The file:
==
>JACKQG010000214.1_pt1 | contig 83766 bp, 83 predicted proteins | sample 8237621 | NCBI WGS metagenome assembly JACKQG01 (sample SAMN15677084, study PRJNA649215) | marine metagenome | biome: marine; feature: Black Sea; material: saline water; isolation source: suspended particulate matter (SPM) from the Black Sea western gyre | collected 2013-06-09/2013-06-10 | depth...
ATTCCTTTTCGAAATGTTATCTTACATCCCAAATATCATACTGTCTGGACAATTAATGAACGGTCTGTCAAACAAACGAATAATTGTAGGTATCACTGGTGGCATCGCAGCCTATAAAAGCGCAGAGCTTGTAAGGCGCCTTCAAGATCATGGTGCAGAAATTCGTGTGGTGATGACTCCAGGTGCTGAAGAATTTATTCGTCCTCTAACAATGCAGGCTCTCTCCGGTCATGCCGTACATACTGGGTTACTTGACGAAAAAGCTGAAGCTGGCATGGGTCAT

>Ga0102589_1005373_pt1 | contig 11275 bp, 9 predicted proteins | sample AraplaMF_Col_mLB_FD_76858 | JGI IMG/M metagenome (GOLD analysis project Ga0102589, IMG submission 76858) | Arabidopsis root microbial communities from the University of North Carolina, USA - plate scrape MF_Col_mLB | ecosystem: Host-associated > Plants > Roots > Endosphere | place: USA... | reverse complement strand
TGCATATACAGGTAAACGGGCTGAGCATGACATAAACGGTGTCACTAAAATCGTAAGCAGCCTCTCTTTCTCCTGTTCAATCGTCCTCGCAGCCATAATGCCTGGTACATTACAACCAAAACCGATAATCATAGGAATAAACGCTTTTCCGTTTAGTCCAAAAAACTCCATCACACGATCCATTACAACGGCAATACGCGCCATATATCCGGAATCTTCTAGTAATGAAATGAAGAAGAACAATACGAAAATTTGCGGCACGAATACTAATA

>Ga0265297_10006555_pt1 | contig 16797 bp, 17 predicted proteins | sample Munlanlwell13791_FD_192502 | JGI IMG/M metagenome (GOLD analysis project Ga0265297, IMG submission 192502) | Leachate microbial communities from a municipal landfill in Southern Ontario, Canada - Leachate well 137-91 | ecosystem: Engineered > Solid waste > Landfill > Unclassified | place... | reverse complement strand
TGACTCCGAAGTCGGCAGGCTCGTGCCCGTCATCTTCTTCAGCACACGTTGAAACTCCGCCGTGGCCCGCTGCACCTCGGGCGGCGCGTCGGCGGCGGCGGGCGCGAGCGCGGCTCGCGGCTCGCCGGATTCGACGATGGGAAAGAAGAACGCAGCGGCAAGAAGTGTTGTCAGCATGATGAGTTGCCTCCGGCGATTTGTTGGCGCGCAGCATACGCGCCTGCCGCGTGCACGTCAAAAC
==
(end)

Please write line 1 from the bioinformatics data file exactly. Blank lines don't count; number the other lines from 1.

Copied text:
>JACKQG010000214.1_pt1 | contig 83766 bp, 83 predicted proteins | sample 8237621 | NCBI WGS metagenome assembly JACKQG01 (sample SAMN15677084, study PRJNA649215) | marine metagenome | biome: marine; feature: Black Sea; material: saline water; isolation source: suspended particulate matter (SPM) from the Black Sea western gyre | collected 2013-06-09/2013-06-10 | depth...